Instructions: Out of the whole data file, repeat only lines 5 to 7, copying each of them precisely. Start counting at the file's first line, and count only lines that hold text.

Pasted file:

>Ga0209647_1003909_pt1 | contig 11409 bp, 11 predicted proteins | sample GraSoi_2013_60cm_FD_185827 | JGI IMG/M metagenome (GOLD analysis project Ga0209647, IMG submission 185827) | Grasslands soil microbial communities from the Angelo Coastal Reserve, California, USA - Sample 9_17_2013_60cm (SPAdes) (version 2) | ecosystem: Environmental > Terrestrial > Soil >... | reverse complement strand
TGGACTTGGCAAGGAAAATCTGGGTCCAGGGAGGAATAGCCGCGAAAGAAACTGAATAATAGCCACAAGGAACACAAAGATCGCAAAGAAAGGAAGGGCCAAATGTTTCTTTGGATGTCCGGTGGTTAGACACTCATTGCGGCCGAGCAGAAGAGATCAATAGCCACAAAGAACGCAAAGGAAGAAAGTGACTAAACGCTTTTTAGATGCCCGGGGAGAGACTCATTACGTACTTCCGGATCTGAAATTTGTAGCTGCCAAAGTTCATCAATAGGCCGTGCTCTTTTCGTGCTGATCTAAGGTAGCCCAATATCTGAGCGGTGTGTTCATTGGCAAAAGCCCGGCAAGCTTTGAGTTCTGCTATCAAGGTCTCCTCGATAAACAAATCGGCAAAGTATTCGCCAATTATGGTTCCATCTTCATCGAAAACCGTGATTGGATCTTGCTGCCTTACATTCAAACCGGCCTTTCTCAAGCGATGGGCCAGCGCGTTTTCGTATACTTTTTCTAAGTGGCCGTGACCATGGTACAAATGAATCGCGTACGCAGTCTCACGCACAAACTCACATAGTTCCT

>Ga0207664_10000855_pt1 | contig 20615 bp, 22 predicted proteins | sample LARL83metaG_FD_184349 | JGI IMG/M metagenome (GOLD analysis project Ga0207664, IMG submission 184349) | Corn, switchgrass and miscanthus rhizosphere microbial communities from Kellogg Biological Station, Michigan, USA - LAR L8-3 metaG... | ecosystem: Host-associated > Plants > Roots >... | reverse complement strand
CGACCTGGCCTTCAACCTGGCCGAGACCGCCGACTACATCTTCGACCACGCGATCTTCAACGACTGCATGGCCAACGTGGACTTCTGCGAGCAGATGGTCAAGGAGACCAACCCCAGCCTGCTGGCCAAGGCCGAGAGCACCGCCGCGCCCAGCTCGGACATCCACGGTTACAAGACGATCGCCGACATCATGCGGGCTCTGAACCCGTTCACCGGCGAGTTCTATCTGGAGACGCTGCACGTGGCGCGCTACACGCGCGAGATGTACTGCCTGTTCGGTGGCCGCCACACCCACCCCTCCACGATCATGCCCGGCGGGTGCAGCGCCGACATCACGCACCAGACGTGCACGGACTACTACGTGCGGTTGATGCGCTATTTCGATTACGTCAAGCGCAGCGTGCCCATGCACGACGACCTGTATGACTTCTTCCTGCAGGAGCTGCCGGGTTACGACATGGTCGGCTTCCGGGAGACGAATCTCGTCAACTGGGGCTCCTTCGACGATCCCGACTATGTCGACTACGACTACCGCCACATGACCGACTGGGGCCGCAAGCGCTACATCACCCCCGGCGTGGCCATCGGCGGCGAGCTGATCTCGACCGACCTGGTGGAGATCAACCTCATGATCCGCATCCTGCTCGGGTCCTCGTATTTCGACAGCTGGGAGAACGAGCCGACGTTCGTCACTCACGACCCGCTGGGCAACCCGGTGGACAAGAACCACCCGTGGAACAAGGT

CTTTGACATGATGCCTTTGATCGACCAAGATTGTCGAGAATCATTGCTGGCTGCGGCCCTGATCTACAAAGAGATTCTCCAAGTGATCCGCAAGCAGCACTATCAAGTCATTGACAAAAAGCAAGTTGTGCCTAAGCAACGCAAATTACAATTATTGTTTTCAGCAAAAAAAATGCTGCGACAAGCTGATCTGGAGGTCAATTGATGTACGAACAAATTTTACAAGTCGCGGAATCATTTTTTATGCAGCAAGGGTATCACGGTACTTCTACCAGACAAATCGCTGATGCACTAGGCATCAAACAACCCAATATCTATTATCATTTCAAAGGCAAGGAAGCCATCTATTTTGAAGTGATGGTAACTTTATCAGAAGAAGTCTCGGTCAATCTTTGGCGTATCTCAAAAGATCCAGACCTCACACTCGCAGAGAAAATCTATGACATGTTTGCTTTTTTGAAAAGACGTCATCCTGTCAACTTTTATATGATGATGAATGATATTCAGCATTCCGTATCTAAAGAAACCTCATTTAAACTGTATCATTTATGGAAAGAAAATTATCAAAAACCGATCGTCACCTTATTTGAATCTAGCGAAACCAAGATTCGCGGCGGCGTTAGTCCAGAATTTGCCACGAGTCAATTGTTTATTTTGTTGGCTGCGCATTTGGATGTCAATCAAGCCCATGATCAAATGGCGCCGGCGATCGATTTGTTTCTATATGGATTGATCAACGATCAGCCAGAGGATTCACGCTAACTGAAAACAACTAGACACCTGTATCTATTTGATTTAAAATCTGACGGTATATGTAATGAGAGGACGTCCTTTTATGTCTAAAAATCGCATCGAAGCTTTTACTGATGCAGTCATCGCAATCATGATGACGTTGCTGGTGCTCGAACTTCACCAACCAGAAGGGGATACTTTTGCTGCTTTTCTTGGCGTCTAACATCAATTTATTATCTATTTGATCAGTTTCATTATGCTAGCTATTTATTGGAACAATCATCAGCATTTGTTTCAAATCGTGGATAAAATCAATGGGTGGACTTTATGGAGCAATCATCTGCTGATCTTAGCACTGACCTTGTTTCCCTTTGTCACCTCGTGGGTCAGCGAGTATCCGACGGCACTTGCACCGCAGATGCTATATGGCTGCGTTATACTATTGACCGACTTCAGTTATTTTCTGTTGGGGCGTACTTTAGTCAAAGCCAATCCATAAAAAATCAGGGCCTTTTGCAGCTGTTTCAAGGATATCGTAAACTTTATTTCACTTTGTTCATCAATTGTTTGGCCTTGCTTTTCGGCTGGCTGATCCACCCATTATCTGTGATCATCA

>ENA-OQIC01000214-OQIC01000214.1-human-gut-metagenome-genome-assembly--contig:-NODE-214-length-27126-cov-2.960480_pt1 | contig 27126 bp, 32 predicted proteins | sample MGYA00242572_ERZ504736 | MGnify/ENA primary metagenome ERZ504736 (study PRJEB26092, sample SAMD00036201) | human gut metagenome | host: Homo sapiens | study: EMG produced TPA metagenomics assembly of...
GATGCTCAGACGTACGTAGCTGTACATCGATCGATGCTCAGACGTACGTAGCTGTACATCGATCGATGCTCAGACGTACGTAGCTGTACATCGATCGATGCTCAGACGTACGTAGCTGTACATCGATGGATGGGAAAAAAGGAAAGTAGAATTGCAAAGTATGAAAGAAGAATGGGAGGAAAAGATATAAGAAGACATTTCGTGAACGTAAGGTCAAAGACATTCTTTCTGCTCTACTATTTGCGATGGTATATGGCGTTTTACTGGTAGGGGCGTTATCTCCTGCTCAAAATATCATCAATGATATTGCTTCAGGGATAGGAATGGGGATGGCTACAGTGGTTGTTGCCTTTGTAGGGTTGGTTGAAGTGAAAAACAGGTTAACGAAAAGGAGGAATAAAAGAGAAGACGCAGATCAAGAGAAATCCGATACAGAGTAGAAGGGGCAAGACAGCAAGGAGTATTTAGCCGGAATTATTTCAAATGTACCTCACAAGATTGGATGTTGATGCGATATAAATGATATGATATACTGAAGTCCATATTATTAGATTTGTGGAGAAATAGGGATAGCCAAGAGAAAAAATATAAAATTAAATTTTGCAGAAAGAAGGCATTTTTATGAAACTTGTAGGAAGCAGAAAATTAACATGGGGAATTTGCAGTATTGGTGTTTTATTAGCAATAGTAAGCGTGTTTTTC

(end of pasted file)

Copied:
CTTTGACATGATGCCTTTGATCGACCAAGATTGTCGAGAATCATTGCTGGCTGCGGCCCTGATCTACAAAGAGATTCTCCAAGTGATCCGCAAGCAGCACTATCAAGTCATTGACAAAAAGCAAGTTGTGCCTAAGCAACGCAAATTACAATTATTGTTTTCAGCAAAAAAAATGCTGCGACAAGCTGATCTGGAGGTCAATTGATGTACGAACAAATTTTACAAGTCGCGGAATCATTTTTTATGCAGCAAGGGTATCACGGTACTTCTACCAGACAAATCGCTGATGCACTAGGCATCAAACAACCCAATATCTATTATCATTTCAAAGGCAAGGAAGCCATCTATTTTGAAGTGATGGTAACTTTATCAGAAGAAGTCTCGGTCAATCTTTGGCGTATCTCAAAAGATCCAGACCTCACACTCGCAGAGAAAATCTATGACATGTTTGCTTTTTTGAAAAGACGTCATCCTGTCAACTTTTATATGATGATGAATGATATTCAGCATTCCGTATCTAAAGAAACCTCATTTAAACTGTATCATTTATGGAAAGAAAATTATCAAAAACCGATCGTCACCTTATTTGAATCTAGCGAAACCAAGATTCGCGGCGGCGTTAGTCCAGAATTTGCCACGAGTCAATTGTTTATTTTGTTGGCTGCGCATTTGGATGTCAATCAAGCCCATGATCAAATGGCGCCGGCGATCGATTTGTTTCTATATGGATTGATCAACGATCAGCCAGAGGATTCACGCTAACTGAAAACAACTAGACACCTGTATCTATTTGATTTAAAATCTGACGGTATATGTAATGAGAGGACGTCCTTTTATGTCTAAAAATCGCATCGAAGCTTTTACTGATGCAGTCATCGCAATCATGATGACGTTGCTGGTGCTCGAACTTCACCAACCAGAAGGGGATACTTTTGCTGCTTTTCTTGGCGTCTAACATCAATTTATTATCTATTTGATCAGTTTCATTATGCTAGCTATTTATTGGAACAATCATCAGCATTTGTTTCAAATCGTGGATAAAATCAATGGGTGGACTTTATGGAGCAATCATCTGCTGATCTTAGCACTGACCTTGTTTCCCTTTGTCACCTCGTGGGTCAGCGAGTATCCGACGGCACTTGCACCGCAGATGCTATATGGCTGCGTTATACTATTGACCGACTTCAGTTATTTTCTGTTGGGGCGTACTTTAGTCAAAGCCAATCCATAAAAAATCAGGGCCTTTTGCAGCTGTTTCAAGGATATCGTAAACTTTATTTCACTTTGTTCATCAATTGTTTGGCCTTGCTTTTCGGCTGGCTGATCCACCCATTATCTGTGATCATCA

>ENA-OQIC01000214-OQIC01000214.1-human-gut-metagenome-genome-assembly--contig:-NODE-214-length-27126-cov-2.960480_pt1 | contig 27126 bp, 32 predicted proteins | sample MGYA00242572_ERZ504736 | MGnify/ENA primary metagenome ERZ504736 (study PRJEB26092, sample SAMD00036201) | human gut metagenome | host: Homo sapiens | study: EMG produced TPA metagenomics assembly of...
GATGCTCAGACGTACGTAGCTGTACATCGATCGATGCTCAGACGTACGTAGCTGTACATCGATCGATGCTCAGACGTACGTAGCTGTACATCGATCGATGCTCAGACGTACGTAGCTGTACATCGATGGATGGGAAAAAAGGAAAGTAGAATTGCAAAGTATGAAAGAAGAATGGGAGGAAAAGATATAAGAAGACATTTCGTGAACGTAAGGTCAAAGACATTCTTTCTGCTCTACTATTTGCGATGGTATATGGCGTTTTACTGGTAGGGGCGTTATCTCCTGCTCAAAATATCATCAATGATATTGCTTCAGGGATAGGAATGGGGATGGCTACAGTGGTTGTTGCCTTTGTAGGGTTGGTTGAAGTGAAAAACAGGTTAACGAAAAGGAGGAATAAAAGAGAAGACGCAGATCAAGAGAAATCCGATACAGAGTAGAAGGGGCAAGACAGCAAGGAGTATTTAGCCGGAATTATTTCAAATGTACCTCACAAGATTGGATGTTGATGCGATATAAATGATATGATATACTGAAGTCCATATTATTAGATTTGTGGAGAAATAGGGATAGCCAAGAGAAAAAATATAAAATTAAATTTTGCAGAAAGAAGGCATTTTTATGAAACTTGTAGGAAGCAGAAAATTAACATGGGGAATTTGCAGTATTGGTGTTTTATTAGCAATAGTAAGCGTGTTTTTC